The stunning thing is, there was plenty of evidence out there to warn the Japanese. It was apparently ignored. Three Mile Island and Chernobyl (and other smaller nuclear mishaps around the world and in Japan itself) had clearly taught all these lessons.
— After terribly confusing communications to citizens near Three Mile Island about whether to evacuate – because of a lack of planning and coordination – a senior Nuclear Regulatory Commission official said, “What we had done to these people was just outrageous. We had frightened them so bad, they thought they were going to die.” That fear produced stress and probably contributed to all sorts of negative health effects. It certainly contributed to public mistrust of nuclear power, and of the government’s competence to safely regulate it.
— Chernobyl was even worse, and not because it released so much radiation. A 20-year review by the UN’s Chernobyl Forum blamed unclear and downright dishonest communication for creating the greatest harm from the entire disaster. “The mental health impact of Chernobyl is the largest public health problem unleashed by the accident to date”, the report said.
The track record is clear, and succinctly stated in The International Atomic Energy Agency’s (IAEA) Manual for First Responders to a Radiological Emergency, “All serious nuclear and radiological emergencies have resulted in the public taking some actions that were inappropriate or unwarranted, and resulted in significant adverse psychological and economic effects. These have been the most severe consequences of many radiological emergencies. These effects have…resulted primarily because the public was not provided with understandable and consistent information from official sources.”
It’s hard to imagine that that document was read by the Japanese, a dues paying member of the IAEA, or that its message, and the lessons of Three Mile Island and Chernobyl, were taken to heart. Instead, once again, there was confusing information because of lack of pre-event planning and coordination, misleading or withheld or purposefully false information intended to manipulate public emotions. And there was certainly too close a relationship between the regulator and the regulated. These are all reflections of an underlying culture that remains too prevalent in many parts of the nuclear field, and not just in Japan. It is a culture of scientists and engineers, of bureaucrats and politicians, of lawyers and business people and public relations people, that does not pay enough honest respect to the powerful emotions nuclear radiation can evoke, and that somehow continues to ignore…at its peril…the importance of honesty and openness and trust and respect for people’s fears to the health of the nuclear industry and the effectiveness of government in managing the risks that come along with that industry’s enormous benefits.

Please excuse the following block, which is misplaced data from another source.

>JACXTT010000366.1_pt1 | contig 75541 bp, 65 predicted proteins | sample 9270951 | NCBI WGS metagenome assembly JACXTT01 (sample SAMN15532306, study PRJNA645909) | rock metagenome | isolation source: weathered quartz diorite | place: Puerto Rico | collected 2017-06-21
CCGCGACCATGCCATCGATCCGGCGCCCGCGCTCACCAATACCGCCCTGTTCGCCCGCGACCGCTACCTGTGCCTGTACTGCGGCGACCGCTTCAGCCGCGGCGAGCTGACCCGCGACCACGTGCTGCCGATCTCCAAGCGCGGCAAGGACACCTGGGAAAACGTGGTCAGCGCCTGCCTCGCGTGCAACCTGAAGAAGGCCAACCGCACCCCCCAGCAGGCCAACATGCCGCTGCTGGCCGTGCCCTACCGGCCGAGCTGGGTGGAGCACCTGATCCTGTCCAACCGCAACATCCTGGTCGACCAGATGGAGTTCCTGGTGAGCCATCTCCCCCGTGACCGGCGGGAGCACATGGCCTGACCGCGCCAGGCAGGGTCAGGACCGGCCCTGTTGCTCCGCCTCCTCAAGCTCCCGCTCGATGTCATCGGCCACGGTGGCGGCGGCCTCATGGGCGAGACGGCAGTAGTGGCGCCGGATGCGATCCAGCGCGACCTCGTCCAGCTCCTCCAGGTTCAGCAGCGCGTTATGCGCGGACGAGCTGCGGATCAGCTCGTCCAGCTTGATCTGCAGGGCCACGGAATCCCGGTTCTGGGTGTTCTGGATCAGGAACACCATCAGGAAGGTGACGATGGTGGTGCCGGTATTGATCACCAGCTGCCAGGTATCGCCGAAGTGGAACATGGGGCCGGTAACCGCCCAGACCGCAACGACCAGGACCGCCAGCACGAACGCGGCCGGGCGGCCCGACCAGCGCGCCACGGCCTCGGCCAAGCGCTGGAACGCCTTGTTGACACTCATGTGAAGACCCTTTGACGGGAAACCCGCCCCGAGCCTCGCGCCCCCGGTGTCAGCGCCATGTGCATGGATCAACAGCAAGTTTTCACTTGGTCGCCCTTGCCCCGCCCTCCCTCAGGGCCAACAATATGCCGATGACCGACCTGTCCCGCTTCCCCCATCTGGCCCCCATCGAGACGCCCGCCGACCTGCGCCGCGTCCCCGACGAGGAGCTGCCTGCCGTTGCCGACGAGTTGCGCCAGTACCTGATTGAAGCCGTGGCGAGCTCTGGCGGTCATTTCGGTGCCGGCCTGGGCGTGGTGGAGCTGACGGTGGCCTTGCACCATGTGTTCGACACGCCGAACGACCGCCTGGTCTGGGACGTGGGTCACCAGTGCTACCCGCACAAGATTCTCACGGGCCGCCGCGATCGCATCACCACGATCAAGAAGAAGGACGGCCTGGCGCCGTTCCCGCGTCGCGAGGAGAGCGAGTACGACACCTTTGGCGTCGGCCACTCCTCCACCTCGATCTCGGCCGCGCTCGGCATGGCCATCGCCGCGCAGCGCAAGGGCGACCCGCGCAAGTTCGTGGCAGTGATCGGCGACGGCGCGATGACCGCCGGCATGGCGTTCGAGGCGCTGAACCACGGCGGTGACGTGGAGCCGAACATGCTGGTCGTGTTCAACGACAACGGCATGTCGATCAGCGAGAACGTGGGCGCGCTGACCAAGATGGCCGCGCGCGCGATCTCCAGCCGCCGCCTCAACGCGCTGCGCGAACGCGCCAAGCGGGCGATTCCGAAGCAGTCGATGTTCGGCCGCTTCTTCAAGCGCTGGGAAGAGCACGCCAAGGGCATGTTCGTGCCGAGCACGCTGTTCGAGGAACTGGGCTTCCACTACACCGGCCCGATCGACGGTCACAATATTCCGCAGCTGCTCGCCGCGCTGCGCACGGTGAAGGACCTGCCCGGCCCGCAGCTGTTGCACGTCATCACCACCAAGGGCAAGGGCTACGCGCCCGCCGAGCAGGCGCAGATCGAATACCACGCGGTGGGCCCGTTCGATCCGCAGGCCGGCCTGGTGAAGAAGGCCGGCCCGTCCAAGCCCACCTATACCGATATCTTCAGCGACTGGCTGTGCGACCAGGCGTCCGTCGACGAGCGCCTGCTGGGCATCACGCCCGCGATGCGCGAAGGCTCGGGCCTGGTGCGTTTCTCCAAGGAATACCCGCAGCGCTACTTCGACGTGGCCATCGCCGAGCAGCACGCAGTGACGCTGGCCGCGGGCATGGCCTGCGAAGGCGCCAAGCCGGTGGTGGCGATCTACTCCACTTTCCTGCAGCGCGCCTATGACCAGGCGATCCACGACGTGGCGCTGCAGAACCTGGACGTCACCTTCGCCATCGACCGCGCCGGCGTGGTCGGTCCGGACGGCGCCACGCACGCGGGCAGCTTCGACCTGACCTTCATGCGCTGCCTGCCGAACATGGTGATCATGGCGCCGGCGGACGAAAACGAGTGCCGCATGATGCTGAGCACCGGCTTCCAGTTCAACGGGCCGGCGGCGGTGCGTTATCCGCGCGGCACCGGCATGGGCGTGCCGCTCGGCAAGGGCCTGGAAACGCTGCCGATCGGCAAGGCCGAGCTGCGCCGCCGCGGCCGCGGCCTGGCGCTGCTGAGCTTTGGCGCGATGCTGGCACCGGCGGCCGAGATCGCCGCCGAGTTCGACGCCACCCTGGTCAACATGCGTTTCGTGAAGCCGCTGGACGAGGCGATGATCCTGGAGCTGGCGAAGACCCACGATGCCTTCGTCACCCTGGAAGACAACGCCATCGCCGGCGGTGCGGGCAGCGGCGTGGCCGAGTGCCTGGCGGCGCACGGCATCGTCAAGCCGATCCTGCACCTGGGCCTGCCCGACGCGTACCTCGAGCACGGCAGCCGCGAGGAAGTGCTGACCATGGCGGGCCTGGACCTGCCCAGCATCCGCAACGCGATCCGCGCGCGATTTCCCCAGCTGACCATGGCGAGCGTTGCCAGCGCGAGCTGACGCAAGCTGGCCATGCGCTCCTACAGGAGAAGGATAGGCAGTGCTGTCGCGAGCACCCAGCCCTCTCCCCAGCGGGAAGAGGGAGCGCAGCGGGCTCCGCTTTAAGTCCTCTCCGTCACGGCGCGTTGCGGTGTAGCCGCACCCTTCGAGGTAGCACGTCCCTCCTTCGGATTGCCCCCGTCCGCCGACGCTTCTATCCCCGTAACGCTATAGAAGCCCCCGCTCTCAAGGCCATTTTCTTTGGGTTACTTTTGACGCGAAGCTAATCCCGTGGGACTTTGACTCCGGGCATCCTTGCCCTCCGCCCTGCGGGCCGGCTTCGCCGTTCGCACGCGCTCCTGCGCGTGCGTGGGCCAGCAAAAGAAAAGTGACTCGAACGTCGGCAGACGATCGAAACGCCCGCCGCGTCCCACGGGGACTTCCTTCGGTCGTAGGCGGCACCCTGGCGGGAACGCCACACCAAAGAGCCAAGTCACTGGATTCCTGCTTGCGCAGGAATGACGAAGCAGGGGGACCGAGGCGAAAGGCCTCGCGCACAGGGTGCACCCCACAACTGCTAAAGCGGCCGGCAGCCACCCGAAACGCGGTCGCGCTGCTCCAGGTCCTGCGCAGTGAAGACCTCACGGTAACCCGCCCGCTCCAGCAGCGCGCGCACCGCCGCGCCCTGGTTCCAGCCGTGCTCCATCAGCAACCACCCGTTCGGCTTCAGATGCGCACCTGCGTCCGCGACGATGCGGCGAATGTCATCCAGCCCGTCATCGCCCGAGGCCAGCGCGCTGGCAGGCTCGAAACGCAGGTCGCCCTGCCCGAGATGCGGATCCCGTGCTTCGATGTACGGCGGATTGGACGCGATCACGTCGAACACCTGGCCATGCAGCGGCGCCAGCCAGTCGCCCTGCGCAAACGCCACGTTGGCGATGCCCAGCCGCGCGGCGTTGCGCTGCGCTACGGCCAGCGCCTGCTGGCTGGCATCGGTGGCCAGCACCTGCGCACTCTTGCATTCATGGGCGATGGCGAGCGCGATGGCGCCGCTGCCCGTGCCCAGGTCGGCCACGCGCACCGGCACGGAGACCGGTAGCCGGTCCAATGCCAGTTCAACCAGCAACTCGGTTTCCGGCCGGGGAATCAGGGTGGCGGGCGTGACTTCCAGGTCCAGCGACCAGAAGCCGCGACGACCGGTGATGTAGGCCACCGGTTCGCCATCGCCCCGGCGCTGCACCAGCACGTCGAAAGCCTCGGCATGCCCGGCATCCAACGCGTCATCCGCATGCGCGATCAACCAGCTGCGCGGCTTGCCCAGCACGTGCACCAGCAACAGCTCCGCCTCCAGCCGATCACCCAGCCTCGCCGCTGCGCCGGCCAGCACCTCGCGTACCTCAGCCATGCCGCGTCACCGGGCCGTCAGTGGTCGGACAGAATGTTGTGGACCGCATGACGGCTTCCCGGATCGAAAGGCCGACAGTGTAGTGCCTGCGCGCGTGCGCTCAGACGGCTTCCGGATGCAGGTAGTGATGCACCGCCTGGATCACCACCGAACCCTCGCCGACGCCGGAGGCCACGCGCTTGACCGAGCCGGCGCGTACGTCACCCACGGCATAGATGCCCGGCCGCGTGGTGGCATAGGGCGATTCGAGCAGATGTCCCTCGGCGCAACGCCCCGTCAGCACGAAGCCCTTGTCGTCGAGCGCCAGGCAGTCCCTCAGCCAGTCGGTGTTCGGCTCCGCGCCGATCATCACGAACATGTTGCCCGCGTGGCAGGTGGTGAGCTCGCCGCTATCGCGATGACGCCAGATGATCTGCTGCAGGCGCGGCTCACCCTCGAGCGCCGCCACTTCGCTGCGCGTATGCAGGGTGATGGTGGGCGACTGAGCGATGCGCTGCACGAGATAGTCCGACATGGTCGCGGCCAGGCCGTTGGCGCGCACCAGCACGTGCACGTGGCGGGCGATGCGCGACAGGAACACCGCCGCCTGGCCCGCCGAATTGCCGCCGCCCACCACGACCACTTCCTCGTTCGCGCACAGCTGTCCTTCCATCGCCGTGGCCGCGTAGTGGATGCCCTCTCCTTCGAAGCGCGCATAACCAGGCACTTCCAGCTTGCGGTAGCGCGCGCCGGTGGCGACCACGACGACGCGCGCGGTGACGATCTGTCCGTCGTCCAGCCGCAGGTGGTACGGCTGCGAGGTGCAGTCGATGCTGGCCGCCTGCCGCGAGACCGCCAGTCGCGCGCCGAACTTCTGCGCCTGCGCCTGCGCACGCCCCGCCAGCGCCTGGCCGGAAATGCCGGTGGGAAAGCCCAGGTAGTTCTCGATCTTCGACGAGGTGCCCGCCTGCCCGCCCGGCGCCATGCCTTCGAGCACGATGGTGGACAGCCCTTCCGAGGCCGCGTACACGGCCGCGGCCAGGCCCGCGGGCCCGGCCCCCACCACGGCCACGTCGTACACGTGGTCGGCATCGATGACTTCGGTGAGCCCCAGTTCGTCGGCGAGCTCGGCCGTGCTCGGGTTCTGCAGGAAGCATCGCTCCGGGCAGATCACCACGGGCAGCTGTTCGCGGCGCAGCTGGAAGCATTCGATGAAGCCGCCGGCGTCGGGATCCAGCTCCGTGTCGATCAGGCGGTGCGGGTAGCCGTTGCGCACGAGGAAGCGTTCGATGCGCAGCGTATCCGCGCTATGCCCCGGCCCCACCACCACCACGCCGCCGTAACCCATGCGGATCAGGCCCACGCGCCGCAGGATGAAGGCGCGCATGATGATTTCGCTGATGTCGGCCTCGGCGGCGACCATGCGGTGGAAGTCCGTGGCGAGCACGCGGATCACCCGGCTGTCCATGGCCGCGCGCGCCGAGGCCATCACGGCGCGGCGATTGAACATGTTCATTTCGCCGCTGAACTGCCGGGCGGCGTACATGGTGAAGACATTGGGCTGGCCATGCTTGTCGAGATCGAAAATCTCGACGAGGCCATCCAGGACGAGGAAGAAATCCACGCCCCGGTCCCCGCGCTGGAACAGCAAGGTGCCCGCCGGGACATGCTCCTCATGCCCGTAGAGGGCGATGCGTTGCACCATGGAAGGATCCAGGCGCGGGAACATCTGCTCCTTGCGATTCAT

The Japanese government and nuclear industry are once again proving how easy it easy to destroy trust and how hard it is to rebuild it. This government reorganization is a good first step. But it will only be as effective as it is honest. And that honesty begins not with just putting some different bureaucracy in charge, but down at the foundations, with a sincere respect for the importance of public feelings and for the uniquely powerful fears that nuclear radiation can evoke, and a sincere commitment to demonstrating that respect in everything the government and industry do going forward.